Last week I finished American Sniper. It's amazing how reading about another person's life can affect our own.
If you've read the book or seen the movie of the same name, you can probably understand what I mean. I have not seen the movie and because I don't see a lot of movies, it may be a while until I do, but I don't feel slighted. In my experience, books are almost always better.
I thought this book would be much like Marcus Lattrell's Lone Survivor. They both tell the story of Navy Seals and the missions they've been called upon to do. But the story of Chris Kyle is much different than Lattrell's. In many ways Kyle's autobiography is more personal, more intimate. This surprised me because as we get to know the person through the words, Kyle seems more a rougher character. Maybe it's because he tells us more about himself. Another way this story differed from Lattrell's is that Kyle's book doesn't dwell so much on the process it takes to become a Navy Seal.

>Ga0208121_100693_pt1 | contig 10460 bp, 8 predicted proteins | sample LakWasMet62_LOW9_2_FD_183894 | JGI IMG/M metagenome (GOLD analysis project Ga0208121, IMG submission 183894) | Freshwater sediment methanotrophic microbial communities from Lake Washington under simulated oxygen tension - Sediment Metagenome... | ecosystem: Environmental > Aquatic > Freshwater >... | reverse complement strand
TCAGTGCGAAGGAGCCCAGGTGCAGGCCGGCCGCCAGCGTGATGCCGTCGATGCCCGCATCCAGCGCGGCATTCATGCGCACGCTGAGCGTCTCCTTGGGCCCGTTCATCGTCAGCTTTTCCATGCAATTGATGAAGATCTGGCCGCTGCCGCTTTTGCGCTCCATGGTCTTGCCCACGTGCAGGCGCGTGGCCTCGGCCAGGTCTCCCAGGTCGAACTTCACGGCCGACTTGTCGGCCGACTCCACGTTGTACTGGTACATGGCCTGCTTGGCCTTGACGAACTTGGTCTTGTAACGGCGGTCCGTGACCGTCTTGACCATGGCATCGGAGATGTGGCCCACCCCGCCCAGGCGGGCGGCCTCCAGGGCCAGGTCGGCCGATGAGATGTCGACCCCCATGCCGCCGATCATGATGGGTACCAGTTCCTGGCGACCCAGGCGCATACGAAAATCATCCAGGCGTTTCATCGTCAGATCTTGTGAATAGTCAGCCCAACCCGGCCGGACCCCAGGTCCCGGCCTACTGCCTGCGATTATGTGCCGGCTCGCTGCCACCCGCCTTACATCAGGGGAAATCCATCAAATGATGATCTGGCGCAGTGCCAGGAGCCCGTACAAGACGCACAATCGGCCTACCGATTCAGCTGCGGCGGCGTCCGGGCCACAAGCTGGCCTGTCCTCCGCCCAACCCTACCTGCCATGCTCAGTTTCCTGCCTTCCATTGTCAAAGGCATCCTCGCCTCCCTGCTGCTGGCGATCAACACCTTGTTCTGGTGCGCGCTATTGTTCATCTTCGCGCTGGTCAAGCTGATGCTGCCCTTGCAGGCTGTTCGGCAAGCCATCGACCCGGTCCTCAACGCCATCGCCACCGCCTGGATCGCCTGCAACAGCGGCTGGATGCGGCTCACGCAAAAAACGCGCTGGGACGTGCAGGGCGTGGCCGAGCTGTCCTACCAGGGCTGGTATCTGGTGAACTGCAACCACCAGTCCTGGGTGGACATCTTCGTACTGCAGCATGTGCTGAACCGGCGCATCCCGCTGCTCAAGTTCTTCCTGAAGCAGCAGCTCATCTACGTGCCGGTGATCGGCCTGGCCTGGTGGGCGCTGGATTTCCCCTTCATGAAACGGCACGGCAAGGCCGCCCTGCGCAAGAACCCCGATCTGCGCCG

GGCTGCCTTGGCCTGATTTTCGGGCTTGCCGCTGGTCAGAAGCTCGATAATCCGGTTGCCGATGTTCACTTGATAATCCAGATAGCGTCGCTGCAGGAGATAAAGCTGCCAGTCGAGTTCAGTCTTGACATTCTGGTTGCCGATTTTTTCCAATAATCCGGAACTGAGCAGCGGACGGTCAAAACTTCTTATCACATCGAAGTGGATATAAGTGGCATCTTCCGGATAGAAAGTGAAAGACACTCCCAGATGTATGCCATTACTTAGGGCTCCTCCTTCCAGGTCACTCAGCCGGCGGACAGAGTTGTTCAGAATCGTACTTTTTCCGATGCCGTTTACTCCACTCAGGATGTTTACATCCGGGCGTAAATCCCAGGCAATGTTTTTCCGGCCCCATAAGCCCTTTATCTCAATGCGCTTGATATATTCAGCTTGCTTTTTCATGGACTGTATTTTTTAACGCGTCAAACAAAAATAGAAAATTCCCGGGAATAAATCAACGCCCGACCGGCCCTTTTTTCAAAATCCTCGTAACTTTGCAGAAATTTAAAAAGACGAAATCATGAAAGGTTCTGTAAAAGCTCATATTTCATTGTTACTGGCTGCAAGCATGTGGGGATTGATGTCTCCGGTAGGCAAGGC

Most know the story of Chris Kyle, the deadliest (or by some's definition, the most successful...) sniper in United States Military history. He was unapologetic of what he did; he had come to terms with that with each shot.
And if you know the story of Chris Kyle you most likely know how he died. I thought they might include details of his death, but the book didn't. And I'm glad it didn't. The book was a story of how he lived, not how he died.
Books like these change us. They remind those of us not in the military or living in war zones that horror and actual evil exist. They remind us that people are capable of acts so terrible they're hardly believable. Whether you agree with what Kyle did, what our country is doing or what those he fought against are doing, when we know more about the men, women and children affected by those actions we know more about ourselves.